Windows 11 is changing the way we work – for the better. Each version of Windows has enabled us to be more productive and efficient than the last, and Windows 11 doesn’t disappoint. And as with previous versions, we’ll continually see updates to the operating system that further enhance our Windows experience. But what do we have already? In this post, I’ll highlight three of my favorite changes that come with Windows 11.
Focus Sessions in the Clock app
Especially these days when so many are working remotely more than ever, we have to build new skills for focus and self-care. The Clock app, included in Windows 11, has a feature called Focus sessions meant to help us with blocking distractions and “getting in the zone.”
For example, you can initiate a focus session and maybe choose to spend that time focused on a specific task from your Microsoft To Do list. Once you select that task, and optionally select a Spotify playlist that helps you focus, you can start your focus session. Once the focus session begins, the app blocks all notifications, plays your playlist, and enables you to zone in on the task at hand. For focus sessions at 45 minutes or more, the app helps you take breaks as well.
Snap and snap groups
Windows 10 allows us to drag windows to the sides or corners to our screen to evenly distribute our workspace. Windows 11 allows this as well, but now you can hover over the maximize icon on a window to get additional snap layouts such as 2/3 + 1/3.
These snap “layouts” are called snap groups. And now, in Windows 11, if you’re connected to an external monitor that’s using a snap group layout and you disconnect, those windows are minimized (not cluttering up your primary screen). And when you reconnect to that external monitor, it remembers your snap group and restores the windows to the same layout.
The ultimate keyboard shortcut
My favorite keyboard shortcut in Windows 11 is Windows + Period (.). In Windows 10, this shortcut brought up an emoji menu that allowed you to use emojis everywhere – emails, Twitter, Word docs, Team channel names, etc. In Windows 11, it initially brings up your recently used emojis and gifs, and gives you access to 5 other tabs across the top for additional options including:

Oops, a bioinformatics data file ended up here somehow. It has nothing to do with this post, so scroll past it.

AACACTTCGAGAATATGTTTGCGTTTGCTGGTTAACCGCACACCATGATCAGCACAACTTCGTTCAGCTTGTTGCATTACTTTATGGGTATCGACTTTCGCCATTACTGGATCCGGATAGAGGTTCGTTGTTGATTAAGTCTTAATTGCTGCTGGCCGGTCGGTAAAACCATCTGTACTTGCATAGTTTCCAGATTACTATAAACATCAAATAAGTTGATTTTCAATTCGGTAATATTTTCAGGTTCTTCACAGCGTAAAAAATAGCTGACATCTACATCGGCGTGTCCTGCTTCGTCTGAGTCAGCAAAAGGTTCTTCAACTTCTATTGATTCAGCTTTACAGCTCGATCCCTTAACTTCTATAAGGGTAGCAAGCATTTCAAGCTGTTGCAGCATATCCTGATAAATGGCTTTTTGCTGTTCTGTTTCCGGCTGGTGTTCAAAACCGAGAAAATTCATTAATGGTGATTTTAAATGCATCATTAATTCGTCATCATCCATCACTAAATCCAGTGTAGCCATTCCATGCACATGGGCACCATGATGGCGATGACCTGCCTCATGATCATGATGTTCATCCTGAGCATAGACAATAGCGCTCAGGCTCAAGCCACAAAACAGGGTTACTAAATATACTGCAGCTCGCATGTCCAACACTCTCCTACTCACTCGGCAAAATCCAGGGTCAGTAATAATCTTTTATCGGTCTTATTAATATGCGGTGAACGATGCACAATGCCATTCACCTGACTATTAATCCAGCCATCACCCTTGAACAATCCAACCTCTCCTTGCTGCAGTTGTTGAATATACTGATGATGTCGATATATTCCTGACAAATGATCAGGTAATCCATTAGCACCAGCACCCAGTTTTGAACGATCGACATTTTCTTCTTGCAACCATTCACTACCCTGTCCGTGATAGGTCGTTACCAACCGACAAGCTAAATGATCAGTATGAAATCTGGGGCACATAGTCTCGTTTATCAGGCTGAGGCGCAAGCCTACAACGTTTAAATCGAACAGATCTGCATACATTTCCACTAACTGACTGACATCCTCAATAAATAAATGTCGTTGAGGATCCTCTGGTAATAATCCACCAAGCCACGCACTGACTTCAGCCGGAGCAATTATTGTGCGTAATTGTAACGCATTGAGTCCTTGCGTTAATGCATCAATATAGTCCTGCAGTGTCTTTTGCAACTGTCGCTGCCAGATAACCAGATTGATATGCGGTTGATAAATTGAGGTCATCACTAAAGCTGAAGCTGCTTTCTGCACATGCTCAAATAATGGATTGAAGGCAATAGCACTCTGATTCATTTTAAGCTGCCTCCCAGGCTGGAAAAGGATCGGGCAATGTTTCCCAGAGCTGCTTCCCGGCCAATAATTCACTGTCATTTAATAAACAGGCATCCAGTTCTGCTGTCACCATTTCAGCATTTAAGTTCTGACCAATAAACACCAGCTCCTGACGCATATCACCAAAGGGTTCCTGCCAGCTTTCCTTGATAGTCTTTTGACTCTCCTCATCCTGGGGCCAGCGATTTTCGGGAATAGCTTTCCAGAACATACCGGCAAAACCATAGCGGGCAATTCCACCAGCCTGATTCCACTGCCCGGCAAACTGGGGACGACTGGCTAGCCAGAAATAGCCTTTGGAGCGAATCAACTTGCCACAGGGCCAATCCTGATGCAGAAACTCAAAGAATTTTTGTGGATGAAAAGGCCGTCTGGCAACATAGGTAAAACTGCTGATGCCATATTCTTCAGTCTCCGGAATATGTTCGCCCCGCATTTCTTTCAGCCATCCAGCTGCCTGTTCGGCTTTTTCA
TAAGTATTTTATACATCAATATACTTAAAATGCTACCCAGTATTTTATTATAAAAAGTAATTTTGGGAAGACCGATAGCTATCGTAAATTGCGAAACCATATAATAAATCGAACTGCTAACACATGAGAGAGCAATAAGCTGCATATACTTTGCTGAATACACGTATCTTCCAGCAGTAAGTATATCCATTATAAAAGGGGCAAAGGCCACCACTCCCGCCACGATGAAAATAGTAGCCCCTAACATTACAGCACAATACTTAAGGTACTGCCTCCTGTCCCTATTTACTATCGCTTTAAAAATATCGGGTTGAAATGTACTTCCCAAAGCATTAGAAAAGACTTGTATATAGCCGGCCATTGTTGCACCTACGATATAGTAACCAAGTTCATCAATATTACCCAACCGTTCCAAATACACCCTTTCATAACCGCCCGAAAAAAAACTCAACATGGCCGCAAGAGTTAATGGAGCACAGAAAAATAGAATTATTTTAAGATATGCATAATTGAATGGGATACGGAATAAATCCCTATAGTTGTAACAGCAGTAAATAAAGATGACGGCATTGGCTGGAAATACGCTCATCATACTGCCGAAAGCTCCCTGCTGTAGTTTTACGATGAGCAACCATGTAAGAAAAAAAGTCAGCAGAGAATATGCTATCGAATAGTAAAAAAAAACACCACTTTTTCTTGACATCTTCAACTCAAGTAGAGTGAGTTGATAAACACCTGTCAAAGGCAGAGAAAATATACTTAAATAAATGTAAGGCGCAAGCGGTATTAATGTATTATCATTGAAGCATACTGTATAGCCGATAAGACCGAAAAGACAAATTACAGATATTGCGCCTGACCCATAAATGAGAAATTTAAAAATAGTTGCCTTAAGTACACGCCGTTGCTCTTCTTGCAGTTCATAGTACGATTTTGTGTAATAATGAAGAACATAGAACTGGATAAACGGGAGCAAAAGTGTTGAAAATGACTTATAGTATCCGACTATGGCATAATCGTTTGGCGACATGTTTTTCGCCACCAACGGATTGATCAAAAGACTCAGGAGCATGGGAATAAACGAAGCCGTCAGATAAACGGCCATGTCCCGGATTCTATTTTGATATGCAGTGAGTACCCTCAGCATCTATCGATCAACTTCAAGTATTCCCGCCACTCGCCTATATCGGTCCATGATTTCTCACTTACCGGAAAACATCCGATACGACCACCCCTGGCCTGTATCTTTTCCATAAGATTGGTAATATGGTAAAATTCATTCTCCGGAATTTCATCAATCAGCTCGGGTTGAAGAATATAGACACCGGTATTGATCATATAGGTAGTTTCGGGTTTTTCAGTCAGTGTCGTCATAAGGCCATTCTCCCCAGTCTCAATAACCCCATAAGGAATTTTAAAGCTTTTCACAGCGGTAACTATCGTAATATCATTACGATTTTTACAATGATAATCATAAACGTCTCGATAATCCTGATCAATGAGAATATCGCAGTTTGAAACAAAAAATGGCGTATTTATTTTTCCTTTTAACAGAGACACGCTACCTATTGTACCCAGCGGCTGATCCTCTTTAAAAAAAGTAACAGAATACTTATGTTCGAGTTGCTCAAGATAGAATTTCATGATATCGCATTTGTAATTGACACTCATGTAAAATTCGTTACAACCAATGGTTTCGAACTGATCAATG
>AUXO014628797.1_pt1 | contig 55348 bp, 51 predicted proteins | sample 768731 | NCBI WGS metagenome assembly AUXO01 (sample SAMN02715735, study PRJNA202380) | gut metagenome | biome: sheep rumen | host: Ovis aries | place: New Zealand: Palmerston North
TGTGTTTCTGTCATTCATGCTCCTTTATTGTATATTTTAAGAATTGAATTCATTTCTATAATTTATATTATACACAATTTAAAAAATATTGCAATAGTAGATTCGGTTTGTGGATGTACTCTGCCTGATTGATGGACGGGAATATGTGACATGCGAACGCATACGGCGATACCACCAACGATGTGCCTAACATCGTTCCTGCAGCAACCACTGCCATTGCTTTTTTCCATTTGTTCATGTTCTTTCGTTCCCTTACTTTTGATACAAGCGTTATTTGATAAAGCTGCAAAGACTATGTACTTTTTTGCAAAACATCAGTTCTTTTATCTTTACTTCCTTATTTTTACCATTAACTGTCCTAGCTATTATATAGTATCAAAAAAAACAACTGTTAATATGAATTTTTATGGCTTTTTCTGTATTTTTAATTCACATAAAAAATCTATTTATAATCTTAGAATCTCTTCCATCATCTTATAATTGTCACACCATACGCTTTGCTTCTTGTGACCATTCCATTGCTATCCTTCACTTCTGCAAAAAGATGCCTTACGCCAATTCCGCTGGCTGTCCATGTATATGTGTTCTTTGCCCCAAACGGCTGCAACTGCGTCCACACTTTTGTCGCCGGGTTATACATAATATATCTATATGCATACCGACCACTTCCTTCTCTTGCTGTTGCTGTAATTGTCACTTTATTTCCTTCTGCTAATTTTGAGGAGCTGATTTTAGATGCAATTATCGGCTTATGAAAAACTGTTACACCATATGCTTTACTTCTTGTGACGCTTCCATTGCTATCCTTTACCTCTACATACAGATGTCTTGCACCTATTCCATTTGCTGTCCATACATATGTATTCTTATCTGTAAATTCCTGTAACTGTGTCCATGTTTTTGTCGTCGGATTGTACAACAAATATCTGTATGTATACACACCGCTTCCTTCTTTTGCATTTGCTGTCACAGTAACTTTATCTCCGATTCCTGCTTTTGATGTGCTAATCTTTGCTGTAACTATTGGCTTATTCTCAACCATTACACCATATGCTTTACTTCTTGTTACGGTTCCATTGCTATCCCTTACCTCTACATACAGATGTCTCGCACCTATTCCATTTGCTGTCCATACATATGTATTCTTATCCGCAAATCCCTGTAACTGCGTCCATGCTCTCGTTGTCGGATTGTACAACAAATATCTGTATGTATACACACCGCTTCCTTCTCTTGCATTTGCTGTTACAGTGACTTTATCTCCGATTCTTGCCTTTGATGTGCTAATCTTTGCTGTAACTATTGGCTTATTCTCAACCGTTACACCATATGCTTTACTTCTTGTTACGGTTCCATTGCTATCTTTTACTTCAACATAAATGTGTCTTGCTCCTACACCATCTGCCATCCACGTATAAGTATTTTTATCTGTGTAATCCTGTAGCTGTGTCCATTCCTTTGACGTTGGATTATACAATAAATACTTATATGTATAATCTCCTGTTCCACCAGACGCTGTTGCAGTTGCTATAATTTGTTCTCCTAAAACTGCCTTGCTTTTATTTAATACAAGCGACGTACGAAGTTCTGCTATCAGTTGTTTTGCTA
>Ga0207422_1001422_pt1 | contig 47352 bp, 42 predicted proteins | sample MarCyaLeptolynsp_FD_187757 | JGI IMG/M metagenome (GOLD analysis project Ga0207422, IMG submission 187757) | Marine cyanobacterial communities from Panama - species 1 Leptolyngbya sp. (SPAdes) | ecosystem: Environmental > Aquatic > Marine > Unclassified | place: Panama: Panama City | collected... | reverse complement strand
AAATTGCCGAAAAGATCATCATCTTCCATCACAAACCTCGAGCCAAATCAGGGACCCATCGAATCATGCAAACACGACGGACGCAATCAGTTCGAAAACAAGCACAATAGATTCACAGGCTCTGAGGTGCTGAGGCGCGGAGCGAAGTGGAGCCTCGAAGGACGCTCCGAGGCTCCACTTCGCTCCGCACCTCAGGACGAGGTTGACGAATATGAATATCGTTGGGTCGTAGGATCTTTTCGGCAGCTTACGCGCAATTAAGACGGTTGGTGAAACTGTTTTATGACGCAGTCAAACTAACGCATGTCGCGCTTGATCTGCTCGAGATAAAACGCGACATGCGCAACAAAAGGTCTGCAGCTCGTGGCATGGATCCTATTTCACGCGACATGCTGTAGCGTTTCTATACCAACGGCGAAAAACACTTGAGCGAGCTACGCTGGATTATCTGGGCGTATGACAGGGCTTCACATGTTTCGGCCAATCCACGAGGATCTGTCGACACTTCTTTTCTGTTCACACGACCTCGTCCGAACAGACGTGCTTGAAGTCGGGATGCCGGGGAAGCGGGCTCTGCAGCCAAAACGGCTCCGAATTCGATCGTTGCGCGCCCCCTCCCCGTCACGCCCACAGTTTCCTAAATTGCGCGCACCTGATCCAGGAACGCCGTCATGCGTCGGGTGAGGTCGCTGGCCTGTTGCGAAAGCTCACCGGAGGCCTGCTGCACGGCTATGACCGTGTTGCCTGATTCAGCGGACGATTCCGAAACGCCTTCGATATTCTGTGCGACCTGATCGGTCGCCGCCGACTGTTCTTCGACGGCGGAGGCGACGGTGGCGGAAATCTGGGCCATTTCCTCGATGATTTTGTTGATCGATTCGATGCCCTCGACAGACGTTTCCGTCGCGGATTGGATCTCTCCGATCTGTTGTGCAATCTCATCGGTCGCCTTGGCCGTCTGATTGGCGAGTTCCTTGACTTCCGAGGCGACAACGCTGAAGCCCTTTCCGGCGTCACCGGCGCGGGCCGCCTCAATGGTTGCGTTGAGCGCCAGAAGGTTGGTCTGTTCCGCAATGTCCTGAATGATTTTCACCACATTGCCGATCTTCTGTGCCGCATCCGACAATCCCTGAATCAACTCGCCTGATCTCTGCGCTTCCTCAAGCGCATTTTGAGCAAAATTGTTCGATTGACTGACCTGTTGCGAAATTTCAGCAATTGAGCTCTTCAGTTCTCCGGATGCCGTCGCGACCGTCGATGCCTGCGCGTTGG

- Recently used
- Clipboard history
My favorite of these is clipboard history, but I love that it’s all consolidated now in a single menu.
Note: If you want to go directly to clipboard history and save a click, you can also use Windows + V. This works in Windows 10 as well.
Clipboard history needs turned on the first time you visit it, but after that you can access your recently copied items from the history list and paste something you copied 10 copies ago easily. This is great for those of us who are frequently sharing the same messaging, URLs, tips, codes, usernames, etc.
Do you know the keyboard shortcuts for copying and pasting content? After you’ve highlighted/selected what you’re copying you can use Ctrl + C to copy, and Ctrl + V to paste. Anything copied with Ctrl + C is saved to your clipboard history for later use.
Windows 11 is now generally available and many have already upgraded eligible home computers. But businesses are slower to upgrade in some cases because their hardware isn’t ready for the shift, or they depend on features not present in Windows 11. Curious what it takes to upgrade to Windows 11 and what might be lost? Check out system requirements and features deprecated for Windows 11.
While we’ve chosen just three features to be excited about, there are many more and many to come as well. You can check our recent Windows 11 webinar to see some of these features in action, and contact us to arrange training and Q&A for your team.